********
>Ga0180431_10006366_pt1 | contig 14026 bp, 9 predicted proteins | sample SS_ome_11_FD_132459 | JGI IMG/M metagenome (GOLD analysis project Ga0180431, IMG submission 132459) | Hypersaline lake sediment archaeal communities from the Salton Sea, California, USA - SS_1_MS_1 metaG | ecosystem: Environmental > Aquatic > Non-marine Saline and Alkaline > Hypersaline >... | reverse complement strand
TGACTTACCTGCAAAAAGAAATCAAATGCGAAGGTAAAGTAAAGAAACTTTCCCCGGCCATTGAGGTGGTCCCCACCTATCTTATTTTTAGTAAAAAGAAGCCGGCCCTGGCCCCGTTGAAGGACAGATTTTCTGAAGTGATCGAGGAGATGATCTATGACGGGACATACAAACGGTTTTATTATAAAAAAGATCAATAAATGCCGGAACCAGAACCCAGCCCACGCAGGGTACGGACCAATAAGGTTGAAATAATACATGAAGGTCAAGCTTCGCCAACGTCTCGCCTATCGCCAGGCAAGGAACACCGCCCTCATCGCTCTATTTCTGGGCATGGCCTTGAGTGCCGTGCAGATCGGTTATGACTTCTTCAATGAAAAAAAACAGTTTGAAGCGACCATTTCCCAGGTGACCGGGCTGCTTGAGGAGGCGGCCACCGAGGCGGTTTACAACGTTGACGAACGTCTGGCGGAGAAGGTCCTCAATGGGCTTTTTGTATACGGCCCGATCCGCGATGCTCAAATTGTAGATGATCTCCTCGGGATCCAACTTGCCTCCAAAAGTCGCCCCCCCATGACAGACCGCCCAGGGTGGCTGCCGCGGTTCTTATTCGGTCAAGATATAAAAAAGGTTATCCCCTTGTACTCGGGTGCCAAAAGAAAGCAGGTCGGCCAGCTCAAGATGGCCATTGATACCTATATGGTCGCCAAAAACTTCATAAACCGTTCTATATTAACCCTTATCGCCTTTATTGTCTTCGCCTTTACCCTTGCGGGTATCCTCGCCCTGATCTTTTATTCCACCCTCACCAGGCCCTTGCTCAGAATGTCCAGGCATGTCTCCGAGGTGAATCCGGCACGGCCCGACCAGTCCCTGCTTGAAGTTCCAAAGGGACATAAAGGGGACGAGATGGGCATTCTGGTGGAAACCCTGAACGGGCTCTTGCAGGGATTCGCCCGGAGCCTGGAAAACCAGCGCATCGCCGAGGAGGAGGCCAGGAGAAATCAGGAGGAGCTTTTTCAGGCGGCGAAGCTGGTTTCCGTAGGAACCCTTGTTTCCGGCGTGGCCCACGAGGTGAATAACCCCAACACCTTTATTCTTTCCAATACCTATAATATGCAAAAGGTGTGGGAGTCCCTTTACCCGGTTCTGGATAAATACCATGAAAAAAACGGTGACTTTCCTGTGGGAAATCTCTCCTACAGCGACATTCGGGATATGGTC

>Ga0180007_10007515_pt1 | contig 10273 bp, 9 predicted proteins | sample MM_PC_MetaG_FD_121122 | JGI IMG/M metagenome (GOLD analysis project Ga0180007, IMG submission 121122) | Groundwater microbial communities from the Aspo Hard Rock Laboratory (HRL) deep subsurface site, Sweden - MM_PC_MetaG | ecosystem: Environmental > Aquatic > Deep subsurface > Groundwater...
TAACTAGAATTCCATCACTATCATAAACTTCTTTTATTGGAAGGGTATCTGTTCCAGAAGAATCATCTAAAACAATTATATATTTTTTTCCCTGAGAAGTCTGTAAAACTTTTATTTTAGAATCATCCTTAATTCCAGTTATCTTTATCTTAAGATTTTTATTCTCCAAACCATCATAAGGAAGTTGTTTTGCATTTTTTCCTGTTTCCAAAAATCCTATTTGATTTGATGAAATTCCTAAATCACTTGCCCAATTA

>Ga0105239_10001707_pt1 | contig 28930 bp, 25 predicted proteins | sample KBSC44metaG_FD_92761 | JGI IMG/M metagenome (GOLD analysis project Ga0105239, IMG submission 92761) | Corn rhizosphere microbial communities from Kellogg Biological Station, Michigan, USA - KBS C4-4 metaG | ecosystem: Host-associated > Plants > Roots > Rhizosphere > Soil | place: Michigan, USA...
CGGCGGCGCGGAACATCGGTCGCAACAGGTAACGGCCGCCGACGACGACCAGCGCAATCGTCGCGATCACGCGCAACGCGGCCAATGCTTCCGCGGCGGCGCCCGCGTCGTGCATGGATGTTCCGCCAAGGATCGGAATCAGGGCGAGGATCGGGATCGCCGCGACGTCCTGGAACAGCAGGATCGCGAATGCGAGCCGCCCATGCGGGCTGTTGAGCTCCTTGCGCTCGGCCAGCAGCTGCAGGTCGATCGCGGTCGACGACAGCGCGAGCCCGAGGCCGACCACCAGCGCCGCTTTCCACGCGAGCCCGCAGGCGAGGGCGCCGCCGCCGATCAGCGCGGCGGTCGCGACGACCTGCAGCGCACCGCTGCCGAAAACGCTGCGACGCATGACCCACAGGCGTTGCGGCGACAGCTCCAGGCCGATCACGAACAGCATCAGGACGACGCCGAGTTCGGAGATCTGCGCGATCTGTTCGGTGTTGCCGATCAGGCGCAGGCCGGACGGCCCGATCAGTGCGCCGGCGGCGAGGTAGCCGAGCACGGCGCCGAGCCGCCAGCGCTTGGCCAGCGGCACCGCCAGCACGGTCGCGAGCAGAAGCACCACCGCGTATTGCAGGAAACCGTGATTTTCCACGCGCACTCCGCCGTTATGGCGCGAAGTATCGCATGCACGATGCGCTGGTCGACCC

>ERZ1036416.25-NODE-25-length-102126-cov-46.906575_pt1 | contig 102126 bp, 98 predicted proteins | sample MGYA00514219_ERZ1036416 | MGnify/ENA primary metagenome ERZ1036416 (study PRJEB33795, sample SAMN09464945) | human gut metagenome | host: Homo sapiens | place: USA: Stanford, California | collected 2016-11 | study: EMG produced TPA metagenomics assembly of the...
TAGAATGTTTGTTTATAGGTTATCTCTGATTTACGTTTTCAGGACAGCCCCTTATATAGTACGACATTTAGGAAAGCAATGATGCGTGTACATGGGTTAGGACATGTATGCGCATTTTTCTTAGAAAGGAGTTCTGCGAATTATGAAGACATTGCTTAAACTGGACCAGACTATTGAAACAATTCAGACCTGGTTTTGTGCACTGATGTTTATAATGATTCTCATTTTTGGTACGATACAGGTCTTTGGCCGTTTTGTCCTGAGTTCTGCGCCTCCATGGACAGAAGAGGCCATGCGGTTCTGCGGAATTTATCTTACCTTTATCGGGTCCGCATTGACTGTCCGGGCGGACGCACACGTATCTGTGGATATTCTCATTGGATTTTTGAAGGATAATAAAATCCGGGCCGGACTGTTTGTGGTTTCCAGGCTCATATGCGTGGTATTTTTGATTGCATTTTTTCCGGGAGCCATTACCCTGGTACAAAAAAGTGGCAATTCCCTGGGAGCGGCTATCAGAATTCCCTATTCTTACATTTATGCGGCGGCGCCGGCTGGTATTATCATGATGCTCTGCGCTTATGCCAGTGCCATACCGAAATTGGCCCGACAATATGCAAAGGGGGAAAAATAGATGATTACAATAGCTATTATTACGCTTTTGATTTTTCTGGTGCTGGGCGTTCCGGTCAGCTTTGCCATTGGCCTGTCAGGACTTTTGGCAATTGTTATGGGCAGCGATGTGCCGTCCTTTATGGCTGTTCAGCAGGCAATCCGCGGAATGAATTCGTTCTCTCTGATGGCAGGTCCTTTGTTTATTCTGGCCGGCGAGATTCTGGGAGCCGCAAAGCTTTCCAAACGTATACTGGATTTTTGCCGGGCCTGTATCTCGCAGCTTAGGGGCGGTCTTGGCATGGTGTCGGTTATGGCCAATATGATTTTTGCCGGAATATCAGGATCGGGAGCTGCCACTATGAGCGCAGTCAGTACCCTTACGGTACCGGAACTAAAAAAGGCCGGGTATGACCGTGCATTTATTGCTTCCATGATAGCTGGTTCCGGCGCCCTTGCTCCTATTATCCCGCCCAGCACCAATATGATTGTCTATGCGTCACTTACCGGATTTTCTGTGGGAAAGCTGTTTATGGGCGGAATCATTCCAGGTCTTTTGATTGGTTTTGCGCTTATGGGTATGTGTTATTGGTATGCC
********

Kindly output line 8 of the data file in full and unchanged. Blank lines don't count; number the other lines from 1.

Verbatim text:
TAGAATGTTTGTTTATAGGTTATCTCTGATTTACGTTTTCAGGACAGCCCCTTATATAGTACGACATTTAGGAAAGCAATGATGCGTGTACATGGGTTAGGACATGTATGCGCATTTTTCTTAGAAAGGAGTTCTGCGAATTATGAAGACATTGCTTAAACTGGACCAGACTATTGAAACAATTCAGACCTGGTTTTGTGCACTGATGTTTATAATGATTCTCATTTTTGGTACGATACAGGTCTTTGGCCGTTTTGTCCTGAGTTCTGCGCCTCCATGGACAGAAGAGGCCATGCGGTTCTGCGGAATTTATCTTACCTTTATCGGGTCCGCATTGACTGTCCGGGCGGACGCACACGTATCTGTGGATATTCTCATTGGATTTTTGAAGGATAATAAAATCCGGGCCGGACTGTTTGTGGTTTCCAGGCTCATATGCGTGGTATTTTTGATTGCATTTTTTCCGGGAGCCATTACCCTGGTACAAAAAAGTGGCAATTCCCTGGGAGCGGCTATCAGAATTCCCTATTCTTACATTTATGCGGCGGCGCCGGCTGGTATTATCATGATGCTCTGCGCTTATGCCAGTGCCATACCGAAATTGGCCCGACAATATGCAAAGGGGGAAAAATAGATGATTACAATAGCTATTATTACGCTTTTGATTTTTCTGGTGCTGGGCGTTCCGGTCAGCTTTGCCATTGGCCTGTCAGGACTTTTGGCAATTGTTATGGGCAGCGATGTGCCGTCCTTTATGGCTGTTCAGCAGGCAATCCGCGGAATGAATTCGTTCTCTCTGATGGCAGGTCCTTTGTTTATTCTGGCCGGCGAGATTCTGGGAGCCGCAAAGCTTTCCAAACGTATACTGGATTTTTGCCGGGCCTGTATCTCGCAGCTTAGGGGCGGTCTTGGCATGGTGTCGGTTATGGCCAATATGATTTTTGCCGGAATATCAGGATCGGGAGCTGCCACTATGAGCGCAGTCAGTACCCTTACGGTACCGGAACTAAAAAAGGCCGGGTATGACCGTGCATTTATTGCTTCCATGATAGCTGGTTCCGGCGCCCTTGCTCCTATTATCCCGCCCAGCACCAATATGATTGTCTATGCGTCACTTACCGGATTTTCTGTGGGAAAGCTGTTTATGGGCGGAATCATTCCAGGTCTTTTGATTGGTTTTGCGCTTATGGGTATGTGTTATTGGTATGCC